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{ Category Archives } Talk

The Principled Programmer

[Note: this post represents the notes made for my talk at iOS Dev UK 2014. As far as I’m aware, the talk isn’t available on the tubes.] The Principled Programmer The first thing to be aware of is that this post is not about my principles. It’s sort-of about your principles, in a way. On […]

Staying power

You would imagine that by now I would have come to realise how long my attention span is and worked to find projects that fit within it, but no. This is one of the changes I need to make soon. So often I start a project really excited by it, but am really excited by […]

*-Oriented Programming

Much is written about various paradigms or orientations of programming: Object- (nee Message-) Oriented, Functional, Structured, Dataflow, Logic, and probably others. These are often presented as camps or tribes with which to identify. A Smalltalk programmer will tell you that they are an Object-Oriented programmer, and furthermore those Johnny-come-latelies with their Java are certainly not […]

Improving a presentation with slides

Take a look at your slides. For each slide, think how you would present the same information if you didn’t have the slide. Practise that, so that you can give the information on the slide without using the slide as an aide memoire. Practise that, until you can introduce that topic, discuss it, and move […]

On having things to say

I enjoyed Jaimee’s discussion of preparing her public talks, and realised that my approach has moved in a different way. I’ve probably talked about this before but I’ve also changed how I go about it. This is my technique, particularly where it diverges from Jaimee’s; synthesis can come later (and will undoubtedly help me!). I […]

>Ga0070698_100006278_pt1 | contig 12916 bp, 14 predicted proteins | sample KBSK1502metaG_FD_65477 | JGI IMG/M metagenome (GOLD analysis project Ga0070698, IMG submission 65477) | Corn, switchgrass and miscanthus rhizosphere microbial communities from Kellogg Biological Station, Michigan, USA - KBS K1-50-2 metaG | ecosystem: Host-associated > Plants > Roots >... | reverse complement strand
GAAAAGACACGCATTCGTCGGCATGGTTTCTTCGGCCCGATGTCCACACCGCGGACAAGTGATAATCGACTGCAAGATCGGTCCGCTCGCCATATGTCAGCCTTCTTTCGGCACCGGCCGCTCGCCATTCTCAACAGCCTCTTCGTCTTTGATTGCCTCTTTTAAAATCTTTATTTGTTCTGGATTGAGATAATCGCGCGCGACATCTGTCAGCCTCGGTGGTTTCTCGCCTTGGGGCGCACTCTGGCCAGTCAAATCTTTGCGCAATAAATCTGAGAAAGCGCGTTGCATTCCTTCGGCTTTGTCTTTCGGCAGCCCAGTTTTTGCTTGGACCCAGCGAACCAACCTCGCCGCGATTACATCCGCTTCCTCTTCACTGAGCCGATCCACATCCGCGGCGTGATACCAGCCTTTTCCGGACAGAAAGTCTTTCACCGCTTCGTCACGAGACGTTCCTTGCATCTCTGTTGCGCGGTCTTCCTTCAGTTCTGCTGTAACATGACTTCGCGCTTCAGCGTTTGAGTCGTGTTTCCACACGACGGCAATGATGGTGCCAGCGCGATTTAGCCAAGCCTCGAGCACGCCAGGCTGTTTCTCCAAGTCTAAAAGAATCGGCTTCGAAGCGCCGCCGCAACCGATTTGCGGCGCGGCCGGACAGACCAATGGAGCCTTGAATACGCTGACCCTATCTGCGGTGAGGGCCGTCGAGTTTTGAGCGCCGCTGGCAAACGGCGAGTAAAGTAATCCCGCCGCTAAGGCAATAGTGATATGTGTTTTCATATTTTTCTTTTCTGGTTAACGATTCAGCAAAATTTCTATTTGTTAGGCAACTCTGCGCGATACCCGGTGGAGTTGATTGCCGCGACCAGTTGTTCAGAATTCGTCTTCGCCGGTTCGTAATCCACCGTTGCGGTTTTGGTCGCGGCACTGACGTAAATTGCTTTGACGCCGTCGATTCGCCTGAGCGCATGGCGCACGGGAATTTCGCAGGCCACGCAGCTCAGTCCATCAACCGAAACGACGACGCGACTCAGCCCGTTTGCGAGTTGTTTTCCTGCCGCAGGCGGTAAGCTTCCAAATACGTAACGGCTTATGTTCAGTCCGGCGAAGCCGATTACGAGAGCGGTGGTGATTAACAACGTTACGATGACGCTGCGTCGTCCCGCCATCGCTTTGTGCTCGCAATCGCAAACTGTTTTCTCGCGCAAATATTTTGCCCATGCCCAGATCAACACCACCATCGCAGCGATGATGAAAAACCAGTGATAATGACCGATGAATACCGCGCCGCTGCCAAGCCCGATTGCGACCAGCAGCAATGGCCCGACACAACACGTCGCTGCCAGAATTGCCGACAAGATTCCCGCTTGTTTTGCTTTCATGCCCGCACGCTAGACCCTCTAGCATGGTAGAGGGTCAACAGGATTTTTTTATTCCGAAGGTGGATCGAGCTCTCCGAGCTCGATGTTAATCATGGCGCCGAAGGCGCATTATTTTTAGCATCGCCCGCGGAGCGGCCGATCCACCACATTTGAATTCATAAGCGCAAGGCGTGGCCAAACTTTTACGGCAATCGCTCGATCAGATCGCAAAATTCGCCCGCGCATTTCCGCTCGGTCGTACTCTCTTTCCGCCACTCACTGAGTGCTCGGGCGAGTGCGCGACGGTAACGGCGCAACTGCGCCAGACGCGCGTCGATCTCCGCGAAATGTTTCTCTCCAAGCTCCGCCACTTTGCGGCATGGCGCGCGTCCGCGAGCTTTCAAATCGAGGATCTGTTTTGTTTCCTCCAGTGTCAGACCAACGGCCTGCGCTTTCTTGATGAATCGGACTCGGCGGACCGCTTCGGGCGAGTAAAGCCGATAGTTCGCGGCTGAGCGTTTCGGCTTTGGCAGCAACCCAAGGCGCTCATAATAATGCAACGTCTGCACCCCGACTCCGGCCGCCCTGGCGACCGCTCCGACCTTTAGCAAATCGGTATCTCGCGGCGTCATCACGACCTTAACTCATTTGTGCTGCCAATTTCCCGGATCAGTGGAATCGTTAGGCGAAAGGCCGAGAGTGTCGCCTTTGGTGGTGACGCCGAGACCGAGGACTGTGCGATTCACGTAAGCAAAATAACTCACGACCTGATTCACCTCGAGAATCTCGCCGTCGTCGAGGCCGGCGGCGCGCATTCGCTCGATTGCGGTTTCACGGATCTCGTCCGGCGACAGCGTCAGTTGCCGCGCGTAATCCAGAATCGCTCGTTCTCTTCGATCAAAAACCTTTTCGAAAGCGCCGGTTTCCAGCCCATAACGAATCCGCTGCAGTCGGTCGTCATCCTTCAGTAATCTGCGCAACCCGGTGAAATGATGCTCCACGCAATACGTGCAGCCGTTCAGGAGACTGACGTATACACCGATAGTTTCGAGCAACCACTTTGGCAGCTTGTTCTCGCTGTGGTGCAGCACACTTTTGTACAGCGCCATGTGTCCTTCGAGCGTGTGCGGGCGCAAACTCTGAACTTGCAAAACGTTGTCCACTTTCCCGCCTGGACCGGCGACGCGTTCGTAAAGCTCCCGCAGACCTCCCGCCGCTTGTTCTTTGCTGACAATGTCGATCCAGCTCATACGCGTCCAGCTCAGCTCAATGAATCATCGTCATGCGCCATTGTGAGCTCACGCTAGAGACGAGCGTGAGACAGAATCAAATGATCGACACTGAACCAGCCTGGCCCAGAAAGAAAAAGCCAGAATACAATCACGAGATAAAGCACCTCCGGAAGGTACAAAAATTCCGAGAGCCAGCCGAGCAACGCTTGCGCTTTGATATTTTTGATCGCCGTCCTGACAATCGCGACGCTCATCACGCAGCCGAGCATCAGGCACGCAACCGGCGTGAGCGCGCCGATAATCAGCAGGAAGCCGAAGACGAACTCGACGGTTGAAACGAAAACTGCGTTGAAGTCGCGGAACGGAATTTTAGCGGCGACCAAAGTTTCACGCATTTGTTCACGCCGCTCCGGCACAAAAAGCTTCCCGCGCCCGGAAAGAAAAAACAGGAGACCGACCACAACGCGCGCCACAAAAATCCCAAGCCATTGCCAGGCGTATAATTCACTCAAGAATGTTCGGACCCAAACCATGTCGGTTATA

The code you wrote six months ago

We have this trope in programming that you should hate the code you wrote six months ago. This is a figurative way of saying that you should be constantly learning and assimilating new ideas, so that you can look at what you were doing earlier this year and have new ways of doing it. It […]

Separating user interface from work

Here’s a design I’ve had knocking around my head for a while, and between a discussion we had a few weeks ago at work and Saul Mora’s excellent design patterns talk at QCon I’ve built it. A quick heads-up: currently the logic is all built into a side project app I’ve been working on so […]


Barely 4,000 years ago, documents were written on heavy, clay tablets. The Epic of Gilgamesh, one of the earliest known works of fiction, was written on 11 such tablets with a 12th added later. There was only one thing you could do with these tablets: read. Fast forward to the 21-st century and things are […]

Could effortless lecturers make everything seem too easy?

From the British Psychological Society blog: Engaging lecturers can breed overconfidence. The students who’d seen the smooth lecturer thought they would do much better than did the students who saw the awkward lecturer, consistent with the idea that a fluent speaker breeds confidence. In fact, both groups of students fared equally well in the test. […]

The Liskov Citation Principle

In her keynote speech at QCon London 2013 on The Power of Abstraction, Barbara Liskov referred to several papers contemporary with her work on abstract data types. I’ve collected these references and found links to free copies of the articles where available. Dijkstra 1968 Go To statement considered harmful Wirth 1971 Program development by stepwise […]